Urban poverty, climate change and built environment

BANGLADESH is considered highly vulnerable climate change and climate variability. Various predictions of sea level rise puts 55% of its population on the threat of inundation. It will affect infrastructures including water systems, housing and settlements, transport networks, utilities, and industry. In recent years the recurrence of natural disasters has increased the vulnerability of the urban poor who are considered to be most affected by climate change and climate variability. The prevalence of diseases will increase their vulnerability and constrain economic activities.
Urban poverty in Bangladesh is evident in all the towns and cities. It is estimated that 43% of urban households live below the poverty line among which 23% are considered extreme poor. Around 35% of the population of six major cities live in slums which cover only 4% of their land area with limited or no access to services. Fighting poverty in urban area requires a multi faceted approach of economic, social, cultural, political as well as physical agenda. The development practitioners and designers of built environment, working to improve the condition of the urban poor, now face new challenge to accommodate issues arising from climate change and climate variability.
Designers of built environment can contribute in three areas for improving living environment for the urban poor: in building design; in settlement planning and design as well as in urban planning. Within these three areas they are to work with housing standards, environmental sustainability, economic affordability, structure as well as aesthetics for individual structures. Issues like infrastructure development, upgrading and designing community facilities affect ability of the urban poor to improve their living environment. Broader scale of urban planning, zoning and planning control may help to provide appropriate and safe locations for low-income households.
Working with urban poor needs a favourable environment created by policy orientation of the government. The policies help to ensure security of tenure, access to much needed services as well as access to finance for upgrading living environment. Governance and people's participation in the planning and implementation process can help to work for a climatic risk resilient built environment for the poor. The government's ability can be more effective by using existing social capital of the people.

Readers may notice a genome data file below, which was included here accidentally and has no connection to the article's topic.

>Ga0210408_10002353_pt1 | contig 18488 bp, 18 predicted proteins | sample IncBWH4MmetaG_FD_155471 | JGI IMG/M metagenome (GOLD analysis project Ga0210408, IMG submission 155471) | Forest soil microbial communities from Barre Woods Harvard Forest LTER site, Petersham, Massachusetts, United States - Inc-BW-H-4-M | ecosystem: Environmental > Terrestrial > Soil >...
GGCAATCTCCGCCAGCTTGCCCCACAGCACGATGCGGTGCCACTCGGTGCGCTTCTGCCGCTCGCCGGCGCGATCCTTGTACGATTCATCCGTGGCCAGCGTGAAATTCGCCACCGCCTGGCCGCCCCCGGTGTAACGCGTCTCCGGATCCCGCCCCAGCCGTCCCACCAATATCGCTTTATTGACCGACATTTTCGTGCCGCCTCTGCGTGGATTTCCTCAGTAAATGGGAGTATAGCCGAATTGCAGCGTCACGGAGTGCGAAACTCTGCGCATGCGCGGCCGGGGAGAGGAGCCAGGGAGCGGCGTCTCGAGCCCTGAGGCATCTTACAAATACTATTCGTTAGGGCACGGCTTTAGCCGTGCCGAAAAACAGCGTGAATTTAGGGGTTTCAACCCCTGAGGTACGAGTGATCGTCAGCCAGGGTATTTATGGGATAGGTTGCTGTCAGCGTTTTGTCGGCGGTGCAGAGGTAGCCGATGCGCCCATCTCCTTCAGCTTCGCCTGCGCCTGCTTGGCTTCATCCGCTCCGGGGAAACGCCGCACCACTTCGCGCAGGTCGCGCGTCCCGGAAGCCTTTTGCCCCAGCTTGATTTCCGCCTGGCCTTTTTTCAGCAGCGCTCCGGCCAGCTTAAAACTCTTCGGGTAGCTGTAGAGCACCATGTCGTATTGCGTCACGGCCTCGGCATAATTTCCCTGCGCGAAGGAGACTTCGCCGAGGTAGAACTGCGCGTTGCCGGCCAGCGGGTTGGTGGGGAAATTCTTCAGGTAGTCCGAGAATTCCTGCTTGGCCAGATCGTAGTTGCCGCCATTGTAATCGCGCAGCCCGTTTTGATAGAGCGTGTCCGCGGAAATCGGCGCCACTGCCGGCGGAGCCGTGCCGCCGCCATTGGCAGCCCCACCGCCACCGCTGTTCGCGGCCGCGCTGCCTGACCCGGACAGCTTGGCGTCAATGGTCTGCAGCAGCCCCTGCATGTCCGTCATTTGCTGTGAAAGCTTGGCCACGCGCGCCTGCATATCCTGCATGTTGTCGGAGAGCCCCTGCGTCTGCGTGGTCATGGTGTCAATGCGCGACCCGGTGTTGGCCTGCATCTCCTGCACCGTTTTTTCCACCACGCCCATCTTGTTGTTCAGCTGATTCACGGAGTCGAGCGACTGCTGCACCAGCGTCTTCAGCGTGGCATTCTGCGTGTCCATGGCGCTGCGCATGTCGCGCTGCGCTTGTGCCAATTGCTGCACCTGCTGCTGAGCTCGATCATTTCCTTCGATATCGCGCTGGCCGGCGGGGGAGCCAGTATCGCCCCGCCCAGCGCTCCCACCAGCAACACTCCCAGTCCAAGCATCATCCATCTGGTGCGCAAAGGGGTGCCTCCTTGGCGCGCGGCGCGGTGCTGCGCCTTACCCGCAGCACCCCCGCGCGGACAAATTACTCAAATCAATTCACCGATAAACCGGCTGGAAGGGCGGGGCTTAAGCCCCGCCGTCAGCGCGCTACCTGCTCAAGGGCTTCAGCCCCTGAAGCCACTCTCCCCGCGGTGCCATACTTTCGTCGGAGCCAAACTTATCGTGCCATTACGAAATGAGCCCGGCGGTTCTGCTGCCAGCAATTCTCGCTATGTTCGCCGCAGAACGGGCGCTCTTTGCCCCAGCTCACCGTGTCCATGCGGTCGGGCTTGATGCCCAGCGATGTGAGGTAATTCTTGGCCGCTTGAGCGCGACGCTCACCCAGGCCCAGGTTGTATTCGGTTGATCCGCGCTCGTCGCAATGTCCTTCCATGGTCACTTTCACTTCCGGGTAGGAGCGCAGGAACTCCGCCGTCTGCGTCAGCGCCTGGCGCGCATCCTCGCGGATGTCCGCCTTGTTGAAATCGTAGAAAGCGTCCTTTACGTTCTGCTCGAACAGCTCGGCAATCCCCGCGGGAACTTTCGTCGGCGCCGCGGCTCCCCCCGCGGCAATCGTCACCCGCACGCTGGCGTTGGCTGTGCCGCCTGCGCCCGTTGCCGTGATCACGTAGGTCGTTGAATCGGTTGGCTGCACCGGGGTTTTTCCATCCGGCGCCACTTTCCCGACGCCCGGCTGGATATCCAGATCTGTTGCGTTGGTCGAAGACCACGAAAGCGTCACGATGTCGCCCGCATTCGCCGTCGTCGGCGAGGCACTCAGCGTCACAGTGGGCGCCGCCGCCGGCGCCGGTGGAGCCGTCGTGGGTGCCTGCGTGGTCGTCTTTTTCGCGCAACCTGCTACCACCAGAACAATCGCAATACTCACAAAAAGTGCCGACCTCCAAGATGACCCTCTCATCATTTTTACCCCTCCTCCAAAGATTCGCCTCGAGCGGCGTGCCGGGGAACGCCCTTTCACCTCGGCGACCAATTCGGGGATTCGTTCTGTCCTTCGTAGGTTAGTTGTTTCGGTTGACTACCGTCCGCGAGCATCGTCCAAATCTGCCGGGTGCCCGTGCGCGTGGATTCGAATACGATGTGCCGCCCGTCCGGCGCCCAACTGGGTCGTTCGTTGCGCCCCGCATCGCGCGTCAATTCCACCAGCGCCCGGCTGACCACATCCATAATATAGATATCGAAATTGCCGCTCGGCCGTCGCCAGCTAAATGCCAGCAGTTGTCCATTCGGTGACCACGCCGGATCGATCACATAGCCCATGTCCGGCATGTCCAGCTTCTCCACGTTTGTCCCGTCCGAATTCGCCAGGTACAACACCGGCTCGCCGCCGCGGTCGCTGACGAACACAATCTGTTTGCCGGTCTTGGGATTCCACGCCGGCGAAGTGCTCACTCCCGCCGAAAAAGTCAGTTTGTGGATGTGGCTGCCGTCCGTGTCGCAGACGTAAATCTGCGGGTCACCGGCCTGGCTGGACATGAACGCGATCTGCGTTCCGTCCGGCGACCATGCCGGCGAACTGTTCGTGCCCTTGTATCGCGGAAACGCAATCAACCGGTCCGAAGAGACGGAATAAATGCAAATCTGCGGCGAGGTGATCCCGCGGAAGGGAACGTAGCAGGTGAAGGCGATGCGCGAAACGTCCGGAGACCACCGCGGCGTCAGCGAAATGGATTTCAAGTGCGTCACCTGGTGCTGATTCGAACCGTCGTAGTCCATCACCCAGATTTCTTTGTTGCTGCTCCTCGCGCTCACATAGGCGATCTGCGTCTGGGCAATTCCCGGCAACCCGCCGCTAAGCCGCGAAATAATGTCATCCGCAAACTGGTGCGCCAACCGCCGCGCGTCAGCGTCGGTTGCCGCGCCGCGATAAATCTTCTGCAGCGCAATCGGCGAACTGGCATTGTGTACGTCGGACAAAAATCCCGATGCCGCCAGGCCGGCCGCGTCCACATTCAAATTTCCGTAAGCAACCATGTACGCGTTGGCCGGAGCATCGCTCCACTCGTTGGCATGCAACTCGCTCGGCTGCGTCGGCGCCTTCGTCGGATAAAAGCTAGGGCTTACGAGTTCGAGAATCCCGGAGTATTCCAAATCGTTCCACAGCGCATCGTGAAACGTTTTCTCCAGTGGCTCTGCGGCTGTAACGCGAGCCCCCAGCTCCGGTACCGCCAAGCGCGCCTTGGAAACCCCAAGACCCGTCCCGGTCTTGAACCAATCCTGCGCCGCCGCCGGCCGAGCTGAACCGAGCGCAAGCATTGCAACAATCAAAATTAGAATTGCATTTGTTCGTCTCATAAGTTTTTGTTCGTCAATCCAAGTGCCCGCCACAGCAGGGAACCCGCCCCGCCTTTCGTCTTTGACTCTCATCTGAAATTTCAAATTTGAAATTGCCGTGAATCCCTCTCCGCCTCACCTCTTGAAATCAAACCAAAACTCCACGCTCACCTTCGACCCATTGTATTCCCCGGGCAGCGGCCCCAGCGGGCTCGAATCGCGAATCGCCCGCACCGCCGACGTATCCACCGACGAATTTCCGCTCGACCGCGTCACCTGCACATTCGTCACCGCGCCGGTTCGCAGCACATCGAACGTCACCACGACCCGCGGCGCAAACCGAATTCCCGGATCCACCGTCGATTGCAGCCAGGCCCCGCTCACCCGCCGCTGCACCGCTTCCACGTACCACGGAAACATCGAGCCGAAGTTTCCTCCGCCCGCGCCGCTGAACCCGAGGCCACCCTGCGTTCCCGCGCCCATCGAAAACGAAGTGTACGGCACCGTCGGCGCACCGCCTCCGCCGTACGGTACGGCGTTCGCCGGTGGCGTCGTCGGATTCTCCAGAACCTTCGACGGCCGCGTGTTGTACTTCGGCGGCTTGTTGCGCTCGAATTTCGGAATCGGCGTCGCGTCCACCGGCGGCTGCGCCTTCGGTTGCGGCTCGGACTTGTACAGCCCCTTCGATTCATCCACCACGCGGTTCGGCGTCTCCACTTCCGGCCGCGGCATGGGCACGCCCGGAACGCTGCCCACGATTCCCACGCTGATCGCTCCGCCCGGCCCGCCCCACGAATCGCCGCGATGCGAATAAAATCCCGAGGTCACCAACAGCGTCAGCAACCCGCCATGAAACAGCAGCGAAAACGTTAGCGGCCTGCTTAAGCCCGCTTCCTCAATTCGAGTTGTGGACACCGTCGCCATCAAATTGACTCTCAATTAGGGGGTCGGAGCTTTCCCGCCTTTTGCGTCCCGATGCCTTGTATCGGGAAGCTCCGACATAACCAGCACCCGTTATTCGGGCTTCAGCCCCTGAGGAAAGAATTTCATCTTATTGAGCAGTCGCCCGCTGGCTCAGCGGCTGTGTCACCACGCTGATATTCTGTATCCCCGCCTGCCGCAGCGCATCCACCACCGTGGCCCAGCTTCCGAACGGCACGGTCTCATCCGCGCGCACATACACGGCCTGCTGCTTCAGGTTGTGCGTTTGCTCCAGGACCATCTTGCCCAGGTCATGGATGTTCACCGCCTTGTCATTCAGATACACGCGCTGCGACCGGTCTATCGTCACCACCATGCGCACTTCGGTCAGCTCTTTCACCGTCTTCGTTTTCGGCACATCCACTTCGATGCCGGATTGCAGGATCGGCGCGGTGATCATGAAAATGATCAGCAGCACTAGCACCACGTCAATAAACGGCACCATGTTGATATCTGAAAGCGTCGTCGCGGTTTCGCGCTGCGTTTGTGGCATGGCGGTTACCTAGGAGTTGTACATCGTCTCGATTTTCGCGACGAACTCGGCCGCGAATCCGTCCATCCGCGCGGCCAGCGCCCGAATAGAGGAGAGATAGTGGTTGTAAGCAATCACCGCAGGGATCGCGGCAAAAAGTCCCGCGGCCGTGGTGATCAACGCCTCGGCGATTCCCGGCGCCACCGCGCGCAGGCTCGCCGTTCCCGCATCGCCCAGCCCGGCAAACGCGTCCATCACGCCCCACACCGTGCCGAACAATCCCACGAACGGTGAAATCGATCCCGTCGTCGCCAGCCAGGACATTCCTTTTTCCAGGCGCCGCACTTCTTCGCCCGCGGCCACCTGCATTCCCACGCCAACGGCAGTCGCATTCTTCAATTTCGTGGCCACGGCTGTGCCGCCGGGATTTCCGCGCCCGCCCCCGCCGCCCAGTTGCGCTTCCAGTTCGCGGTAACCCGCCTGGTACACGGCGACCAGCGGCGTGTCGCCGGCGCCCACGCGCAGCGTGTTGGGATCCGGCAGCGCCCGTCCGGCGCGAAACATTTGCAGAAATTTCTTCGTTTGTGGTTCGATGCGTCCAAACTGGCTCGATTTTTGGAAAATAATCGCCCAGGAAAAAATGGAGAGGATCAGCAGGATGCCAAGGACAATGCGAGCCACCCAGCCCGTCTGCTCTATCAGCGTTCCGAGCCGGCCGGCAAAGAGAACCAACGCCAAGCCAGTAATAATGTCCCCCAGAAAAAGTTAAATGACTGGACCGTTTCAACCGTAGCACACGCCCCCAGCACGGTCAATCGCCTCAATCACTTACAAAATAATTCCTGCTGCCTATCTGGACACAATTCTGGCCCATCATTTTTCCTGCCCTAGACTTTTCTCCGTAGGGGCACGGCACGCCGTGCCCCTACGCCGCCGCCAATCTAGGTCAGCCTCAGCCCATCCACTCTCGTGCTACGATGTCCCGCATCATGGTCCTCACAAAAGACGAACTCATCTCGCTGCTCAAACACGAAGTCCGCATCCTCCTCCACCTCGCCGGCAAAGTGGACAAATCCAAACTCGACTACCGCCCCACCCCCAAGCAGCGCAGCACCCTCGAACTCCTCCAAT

There are advantages for the designers of built environment to work in Bangladesh. Bangladesh Climate Change Strategy and Action Plan 2008 reiterate Government of Bangladesh's vision to eradicate poverty and achieve economic and social well-being for all the people through a pro-poor approach prioritising adaptation and disaster risk reduction. The national building code that guides minimum standard housing requirements identifies the flexibility of compliance with all the requirements of the code.
Several NGO and donor funded projects have worked to develop infrastructure and services. These include constructing sanitary latrines, hand tube wells, paved pathways, drains and streetlights. Although the achievements are limited, but learning from such works can emphasize community initiatives to adapt cost effective locally based infrastructure development in the absence of formal provisions in the face of increasing demands from climate change.
The major challenges will be getting security of tenure for the urban poor. This will ensure access to services and infrastructure development. Climate induced hazards tend to increase in scale in absence of infrastructure. Attributes of any such incidents like the flooding of 2004 can be questioned as being not only the result of climate change but also of absence of infrastructure to cope with such scales of disaster. Furthermore it can be questioned whether is it possible for the government to acquire capacity to meet this high demand of infrastructure? Realistically; in the present situation the urban poor will continue to live in the most vulnerable lands as they can be illegally occupied, structures can be build informally with affordable materials following no 'standards' or building regulations outside official regularities.
Adaptation in built environment will have to emphasize exploring innovative measures affordable for the urban poor. Deriving a 'standard' can be an outcome of an interactive and spontaneous participatory and self mobilizing planning process. Bangladesh has experience on community based disaster management. There are enormous possibilities to explore how the built environment of the urban areas can be designed and improved to include the urban poor in city level development process. These can include how to invest in resilient infrastructure -- improving drainage, adequate disaster-safe housing, increasing access to services such as health, water and sanitation, increased security of tenure for the informal settlements etc.
Some of these issues are to be discussed in the upcoming international conference on Climate Change and Urban Poverty: Infrastructure of Development organized by the BRAC Development Institute, Department of Architecture, BRAC University with Brooks Poverty Institute of Manchester University.

Huraera Jabeen is Senior Lecturer, Department of Architecture, BRAC University.
Dr. Fuad H. Mallick is Chairperson, Department of Architecture, BRAC University.


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